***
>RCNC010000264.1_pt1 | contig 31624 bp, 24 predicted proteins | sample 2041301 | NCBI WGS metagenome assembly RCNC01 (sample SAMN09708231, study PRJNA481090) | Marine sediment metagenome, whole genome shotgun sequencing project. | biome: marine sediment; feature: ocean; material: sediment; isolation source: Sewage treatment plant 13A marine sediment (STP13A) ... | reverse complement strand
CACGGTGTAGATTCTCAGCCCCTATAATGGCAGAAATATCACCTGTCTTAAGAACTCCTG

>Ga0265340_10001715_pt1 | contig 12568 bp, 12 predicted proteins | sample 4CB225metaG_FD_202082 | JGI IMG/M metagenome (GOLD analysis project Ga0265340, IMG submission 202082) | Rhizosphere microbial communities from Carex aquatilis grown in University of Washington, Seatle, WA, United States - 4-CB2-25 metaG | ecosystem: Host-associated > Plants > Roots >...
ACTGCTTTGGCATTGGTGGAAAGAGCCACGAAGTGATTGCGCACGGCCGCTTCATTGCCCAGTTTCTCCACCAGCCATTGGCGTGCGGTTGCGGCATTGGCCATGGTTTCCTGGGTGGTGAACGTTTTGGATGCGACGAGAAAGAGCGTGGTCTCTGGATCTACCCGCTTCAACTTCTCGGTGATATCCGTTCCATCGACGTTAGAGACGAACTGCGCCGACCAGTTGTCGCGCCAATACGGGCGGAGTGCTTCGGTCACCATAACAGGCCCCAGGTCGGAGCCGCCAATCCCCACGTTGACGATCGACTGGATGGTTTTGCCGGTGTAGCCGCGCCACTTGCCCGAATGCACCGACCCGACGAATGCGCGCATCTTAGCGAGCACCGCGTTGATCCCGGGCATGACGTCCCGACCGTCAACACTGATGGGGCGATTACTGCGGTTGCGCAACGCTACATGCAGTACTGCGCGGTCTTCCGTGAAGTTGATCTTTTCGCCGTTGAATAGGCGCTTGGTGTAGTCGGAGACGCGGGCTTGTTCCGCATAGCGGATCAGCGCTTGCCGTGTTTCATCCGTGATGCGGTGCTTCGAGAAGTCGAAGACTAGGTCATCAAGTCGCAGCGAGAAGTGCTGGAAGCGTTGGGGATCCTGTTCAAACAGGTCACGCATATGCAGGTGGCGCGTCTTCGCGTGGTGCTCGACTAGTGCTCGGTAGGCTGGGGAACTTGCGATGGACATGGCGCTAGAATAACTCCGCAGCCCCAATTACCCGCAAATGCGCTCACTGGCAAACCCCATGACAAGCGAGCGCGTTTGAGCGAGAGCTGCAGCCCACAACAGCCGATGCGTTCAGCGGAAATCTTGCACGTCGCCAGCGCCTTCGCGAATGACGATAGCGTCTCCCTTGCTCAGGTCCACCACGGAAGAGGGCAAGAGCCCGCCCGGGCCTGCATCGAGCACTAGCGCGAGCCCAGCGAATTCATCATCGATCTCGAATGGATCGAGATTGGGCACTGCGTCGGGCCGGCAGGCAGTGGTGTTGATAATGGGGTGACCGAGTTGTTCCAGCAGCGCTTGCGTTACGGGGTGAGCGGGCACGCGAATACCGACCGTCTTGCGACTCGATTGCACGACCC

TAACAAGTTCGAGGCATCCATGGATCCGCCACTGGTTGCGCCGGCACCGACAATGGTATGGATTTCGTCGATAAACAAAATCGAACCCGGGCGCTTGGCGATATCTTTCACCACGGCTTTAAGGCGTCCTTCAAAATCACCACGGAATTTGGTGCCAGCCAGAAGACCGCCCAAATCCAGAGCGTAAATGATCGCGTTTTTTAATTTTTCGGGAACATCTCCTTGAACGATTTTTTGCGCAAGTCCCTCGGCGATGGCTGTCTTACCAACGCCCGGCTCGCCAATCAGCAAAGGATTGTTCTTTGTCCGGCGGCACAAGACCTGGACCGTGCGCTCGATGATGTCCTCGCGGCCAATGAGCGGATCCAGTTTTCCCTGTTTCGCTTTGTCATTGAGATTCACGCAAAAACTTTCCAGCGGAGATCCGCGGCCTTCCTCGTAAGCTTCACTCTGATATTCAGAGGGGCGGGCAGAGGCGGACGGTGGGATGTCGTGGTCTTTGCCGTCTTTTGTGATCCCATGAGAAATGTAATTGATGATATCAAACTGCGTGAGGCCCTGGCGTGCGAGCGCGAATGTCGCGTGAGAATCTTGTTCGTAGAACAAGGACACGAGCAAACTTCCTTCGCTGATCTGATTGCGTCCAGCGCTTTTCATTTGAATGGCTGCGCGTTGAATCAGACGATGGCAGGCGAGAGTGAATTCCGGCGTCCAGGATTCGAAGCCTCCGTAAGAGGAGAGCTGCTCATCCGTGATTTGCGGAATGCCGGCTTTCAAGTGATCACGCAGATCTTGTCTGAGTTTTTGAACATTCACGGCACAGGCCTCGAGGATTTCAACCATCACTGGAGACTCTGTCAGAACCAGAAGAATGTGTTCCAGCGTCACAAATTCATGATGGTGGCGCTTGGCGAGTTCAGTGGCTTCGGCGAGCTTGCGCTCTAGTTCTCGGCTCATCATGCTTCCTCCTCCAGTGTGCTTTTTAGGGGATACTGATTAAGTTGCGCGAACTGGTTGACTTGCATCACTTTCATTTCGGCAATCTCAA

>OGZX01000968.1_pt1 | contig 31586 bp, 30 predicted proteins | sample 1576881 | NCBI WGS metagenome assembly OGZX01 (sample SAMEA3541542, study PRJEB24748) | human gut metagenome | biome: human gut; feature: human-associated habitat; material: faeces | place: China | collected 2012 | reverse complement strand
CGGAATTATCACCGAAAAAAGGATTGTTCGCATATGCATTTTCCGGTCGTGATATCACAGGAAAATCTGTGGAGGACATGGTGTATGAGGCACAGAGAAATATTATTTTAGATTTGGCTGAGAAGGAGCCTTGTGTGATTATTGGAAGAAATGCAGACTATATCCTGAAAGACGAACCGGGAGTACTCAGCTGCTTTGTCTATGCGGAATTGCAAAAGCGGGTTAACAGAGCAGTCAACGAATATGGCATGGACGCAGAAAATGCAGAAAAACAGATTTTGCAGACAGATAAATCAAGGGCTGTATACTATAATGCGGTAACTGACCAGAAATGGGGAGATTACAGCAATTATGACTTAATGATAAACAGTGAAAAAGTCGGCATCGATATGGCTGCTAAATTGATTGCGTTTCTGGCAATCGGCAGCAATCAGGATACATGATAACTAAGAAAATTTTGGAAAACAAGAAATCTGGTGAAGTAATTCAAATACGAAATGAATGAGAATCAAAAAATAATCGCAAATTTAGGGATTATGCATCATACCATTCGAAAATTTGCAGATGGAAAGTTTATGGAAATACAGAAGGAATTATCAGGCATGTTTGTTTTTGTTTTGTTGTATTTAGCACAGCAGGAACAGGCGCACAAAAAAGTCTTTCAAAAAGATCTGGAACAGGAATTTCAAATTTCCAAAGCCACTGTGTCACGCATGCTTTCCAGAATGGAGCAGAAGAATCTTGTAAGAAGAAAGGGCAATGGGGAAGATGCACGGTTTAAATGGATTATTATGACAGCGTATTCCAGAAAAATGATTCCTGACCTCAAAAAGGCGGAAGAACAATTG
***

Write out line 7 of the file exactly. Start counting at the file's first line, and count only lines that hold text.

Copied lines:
CGGAATTATCACCGAAAAAAGGATTGTTCGCATATGCATTTTCCGGTCGTGATATCACAGGAAAATCTGTGGAGGACATGGTGTATGAGGCACAGAGAAATATTATTTTAGATTTGGCTGAGAAGGAGCCTTGTGTGATTATTGGAAGAAATGCAGACTATATCCTGAAAGACGAACCGGGAGTACTCAGCTGCTTTGTCTATGCGGAATTGCAAAAGCGGGTTAACAGAGCAGTCAACGAATATGGCATGGACGCAGAAAATGCAGAAAAACAGATTTTGCAGACAGATAAATCAAGGGCTGTATACTATAATGCGGTAACTGACCAGAAATGGGGAGATTACAGCAATTATGACTTAATGATAAACAGTGAAAAAGTCGGCATCGATATGGCTGCTAAATTGATTGCGTTTCTGGCAATCGGCAGCAATCAGGATACATGATAACTAAGAAAATTTTGGAAAACAAGAAATCTGGTGAAGTAATTCAAATACGAAATGAATGAGAATCAAAAAATAATCGCAAATTTAGGGATTATGCATCATACCATTCGAAAATTTGCAGATGGAAAGTTTATGGAAATACAGAAGGAATTATCAGGCATGTTTGTTTTTGTTTTGTTGTATTTAGCACAGCAGGAACAGGCGCACAAAAAAGTCTTTCAAAAAGATCTGGAACAGGAATTTCAAATTTCCAAAGCCACTGTGTCACGCATGCTTTCCAGAATGGAGCAGAAGAATCTTGTAAGAAGAAAGGGCAATGGGGAAGATGCACGGTTTAAATGGATTATTATGACAGCGTATTCCAGAAAAATGATTCCTGACCTCAAAAAGGCGGAAGAACAATTG